- December 6, 2011
- By Adam Dyl
- 0 comments
Contributory Negligence Negotiating the Best Deal
I currently act for a claimant who slipped on a wet floor at work and injured her back. The claimant was employed as a kitchen assistant and her workplace was in the kitchen area of a cafe inside a supermarket. The claimants employer operated under a contract to provide catering services to the supermarket. The employer was put on notice of the claim from the outset. Liability was denied and despite an application for pre-action disclosure, the employer was very unforthcoming in providing any evidence in support.
The accident book entry was however provided and in it the claimant was misquoted in saying the floor has been mopped and looked dry. The employer contended that the claimant was the author of her own misfortune because she had mopped the floor herself and then walked on it before the floor had dried. It was also said that there were no further documents available for disclosure because the supermarket had destroyed them all.
The claimant denied that she had ever mopped the floor. She advised that what she actually said was the floor was mopped and looked dry. According to the claimant there was a faulty tap that caused water to continuously leak onto the floor and a staff member had to regularly clean up the spillage.
Regulation 12 of the Workplace (Health and Safety and Welfare) Regulations 1992 states that no floor in a workplace shall be uneven or slippery so as to expose any person to a risk to his health and safety. It is further stated that, so far as reasonably practicable, the surface of every traffic route shall be kept free from obstructions and from any article or substance which may cause a person to slip, trip or fall.
In addition to regulation 12 and following the case of Johnston v Caddies Wainwright  ICR 407, CA the employer was under a duty to prove they had done all that was reasonably practicable to remove any dangerous substance from the floor and also to prevent such substances from getting there in the first place. However, the claimant might struggle to persuade a court that the employer was liable in the absence of any evidence to corroborate her claim that there had been continual leaks from the faulty tap. All of the claimants colleagues were current employees and therefore reluctant witnesses. However, provided the claimant could establish, through the service contracts between the two defendants if necessary, that the supermarket assumed control of the workplace, then by virtue of regulation 4(2) they too would be bound by the Workplace Regulations.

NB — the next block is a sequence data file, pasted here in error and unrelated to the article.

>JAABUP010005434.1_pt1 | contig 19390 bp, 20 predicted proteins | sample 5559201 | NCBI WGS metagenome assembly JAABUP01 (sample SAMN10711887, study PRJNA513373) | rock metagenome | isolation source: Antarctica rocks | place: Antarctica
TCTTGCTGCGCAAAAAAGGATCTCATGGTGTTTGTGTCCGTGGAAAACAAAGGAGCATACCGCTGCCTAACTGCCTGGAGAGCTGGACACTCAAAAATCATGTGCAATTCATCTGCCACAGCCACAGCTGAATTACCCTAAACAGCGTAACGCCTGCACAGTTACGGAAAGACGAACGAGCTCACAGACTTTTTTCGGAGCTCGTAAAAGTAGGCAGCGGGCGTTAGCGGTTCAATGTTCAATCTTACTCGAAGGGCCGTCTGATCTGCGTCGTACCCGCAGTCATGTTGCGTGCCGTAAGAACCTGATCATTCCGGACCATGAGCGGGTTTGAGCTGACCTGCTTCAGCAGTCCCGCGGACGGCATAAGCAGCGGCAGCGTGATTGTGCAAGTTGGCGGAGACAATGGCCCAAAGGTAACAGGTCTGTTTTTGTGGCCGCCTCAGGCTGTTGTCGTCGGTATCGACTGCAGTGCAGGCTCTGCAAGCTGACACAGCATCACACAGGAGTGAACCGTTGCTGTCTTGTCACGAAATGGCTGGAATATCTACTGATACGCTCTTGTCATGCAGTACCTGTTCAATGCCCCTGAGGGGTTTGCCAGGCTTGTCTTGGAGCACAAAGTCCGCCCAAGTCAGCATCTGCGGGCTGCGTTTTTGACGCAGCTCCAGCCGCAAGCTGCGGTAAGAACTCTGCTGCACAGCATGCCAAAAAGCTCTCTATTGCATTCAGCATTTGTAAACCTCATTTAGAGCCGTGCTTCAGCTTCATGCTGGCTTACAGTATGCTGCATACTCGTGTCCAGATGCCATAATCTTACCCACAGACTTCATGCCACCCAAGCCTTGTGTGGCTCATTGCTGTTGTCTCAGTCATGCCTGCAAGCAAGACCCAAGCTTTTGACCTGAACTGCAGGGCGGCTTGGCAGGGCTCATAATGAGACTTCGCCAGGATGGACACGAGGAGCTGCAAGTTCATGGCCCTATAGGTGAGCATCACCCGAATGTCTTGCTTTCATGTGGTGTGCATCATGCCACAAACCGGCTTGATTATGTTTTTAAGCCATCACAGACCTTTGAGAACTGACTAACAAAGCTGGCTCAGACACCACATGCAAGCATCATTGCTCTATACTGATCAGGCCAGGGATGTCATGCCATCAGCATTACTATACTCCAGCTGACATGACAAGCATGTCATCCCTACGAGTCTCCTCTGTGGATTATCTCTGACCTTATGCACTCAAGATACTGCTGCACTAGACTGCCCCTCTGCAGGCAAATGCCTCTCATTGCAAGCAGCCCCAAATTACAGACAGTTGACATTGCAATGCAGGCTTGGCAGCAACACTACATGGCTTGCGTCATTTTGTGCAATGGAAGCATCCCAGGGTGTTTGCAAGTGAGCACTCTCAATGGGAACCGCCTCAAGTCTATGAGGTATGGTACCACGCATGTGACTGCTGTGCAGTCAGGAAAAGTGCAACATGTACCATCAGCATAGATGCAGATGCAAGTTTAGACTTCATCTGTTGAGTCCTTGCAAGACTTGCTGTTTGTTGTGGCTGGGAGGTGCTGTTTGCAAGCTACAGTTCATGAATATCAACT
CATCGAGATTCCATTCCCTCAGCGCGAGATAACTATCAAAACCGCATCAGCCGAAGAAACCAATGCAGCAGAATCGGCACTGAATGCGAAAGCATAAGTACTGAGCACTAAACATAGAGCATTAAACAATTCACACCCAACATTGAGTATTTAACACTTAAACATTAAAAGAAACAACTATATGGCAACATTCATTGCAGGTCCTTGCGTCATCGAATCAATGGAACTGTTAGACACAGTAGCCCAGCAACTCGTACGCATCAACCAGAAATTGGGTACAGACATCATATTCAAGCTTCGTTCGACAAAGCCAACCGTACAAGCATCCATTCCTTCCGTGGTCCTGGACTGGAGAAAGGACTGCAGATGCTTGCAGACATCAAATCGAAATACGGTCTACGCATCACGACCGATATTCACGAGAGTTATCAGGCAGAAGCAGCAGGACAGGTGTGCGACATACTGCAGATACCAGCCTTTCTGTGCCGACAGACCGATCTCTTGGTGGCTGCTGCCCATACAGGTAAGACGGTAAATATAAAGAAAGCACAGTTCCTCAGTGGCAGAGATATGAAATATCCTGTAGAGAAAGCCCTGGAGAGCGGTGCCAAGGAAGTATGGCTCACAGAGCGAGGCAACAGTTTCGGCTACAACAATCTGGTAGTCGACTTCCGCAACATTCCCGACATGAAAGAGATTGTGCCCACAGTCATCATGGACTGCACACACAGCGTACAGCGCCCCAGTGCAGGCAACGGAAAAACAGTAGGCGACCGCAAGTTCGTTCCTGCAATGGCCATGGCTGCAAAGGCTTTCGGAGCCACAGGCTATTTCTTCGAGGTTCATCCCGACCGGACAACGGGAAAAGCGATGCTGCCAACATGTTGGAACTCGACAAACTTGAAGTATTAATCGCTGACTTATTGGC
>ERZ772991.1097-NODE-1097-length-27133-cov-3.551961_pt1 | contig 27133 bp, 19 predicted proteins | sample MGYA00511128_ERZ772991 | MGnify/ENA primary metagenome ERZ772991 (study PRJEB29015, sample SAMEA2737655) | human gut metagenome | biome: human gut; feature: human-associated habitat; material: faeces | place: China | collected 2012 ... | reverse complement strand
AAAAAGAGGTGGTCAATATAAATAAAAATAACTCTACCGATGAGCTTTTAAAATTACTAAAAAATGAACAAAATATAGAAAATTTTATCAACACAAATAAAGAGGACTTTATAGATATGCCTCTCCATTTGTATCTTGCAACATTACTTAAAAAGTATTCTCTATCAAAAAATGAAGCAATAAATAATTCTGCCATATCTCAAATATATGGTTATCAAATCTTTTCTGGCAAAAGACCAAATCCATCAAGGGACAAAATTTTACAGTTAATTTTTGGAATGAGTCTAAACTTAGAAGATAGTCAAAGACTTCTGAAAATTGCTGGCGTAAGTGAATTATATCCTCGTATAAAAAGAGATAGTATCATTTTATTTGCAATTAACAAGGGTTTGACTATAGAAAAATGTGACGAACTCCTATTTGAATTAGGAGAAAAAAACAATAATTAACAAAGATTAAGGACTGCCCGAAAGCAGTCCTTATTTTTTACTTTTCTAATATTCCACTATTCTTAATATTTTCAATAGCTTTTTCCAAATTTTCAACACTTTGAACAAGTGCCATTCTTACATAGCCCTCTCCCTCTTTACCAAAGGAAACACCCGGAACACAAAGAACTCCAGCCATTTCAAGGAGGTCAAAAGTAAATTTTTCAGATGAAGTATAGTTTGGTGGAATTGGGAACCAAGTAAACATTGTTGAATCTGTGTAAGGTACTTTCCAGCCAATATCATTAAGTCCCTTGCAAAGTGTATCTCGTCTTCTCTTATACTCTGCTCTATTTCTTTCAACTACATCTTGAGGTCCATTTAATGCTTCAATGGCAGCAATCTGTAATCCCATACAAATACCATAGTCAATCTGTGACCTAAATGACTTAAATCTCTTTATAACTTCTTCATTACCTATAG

The supermarket was notified of the claim and a request was made for disclosure of the service contract, all cleaning records and repair/maintenance records for the tap. It became clear that no further disclosure was available. In the absence of any further evidence, the supermarket made an offer to split liability 70/30 in the claimants favour.
The claimant had very little evidence to support her argument that a faulty tap had caused continual spillages on the floor. However from the lack of disclosure provided by the supermarket it was apparent that there would be no evidence to rebut the argument that the supermarket had failed in its duty to the claimant under the Workplace Regulations. A far lower reduction was therefore considered appropriate to reflect, if anything, the potential litigation risk at trial given the lack of evidence to support the claimants argument. The claimant responded with a counter-offer of 90/10 in her favour which was accepted.
In relatively low value claims defendants can be quick to allege contributory against claimants for little or no reason. It remains important therefore for claimant representatives to keep an eye on the evidence at all times so as to ensure that excessive reductions in their clients overall damages are not agreed.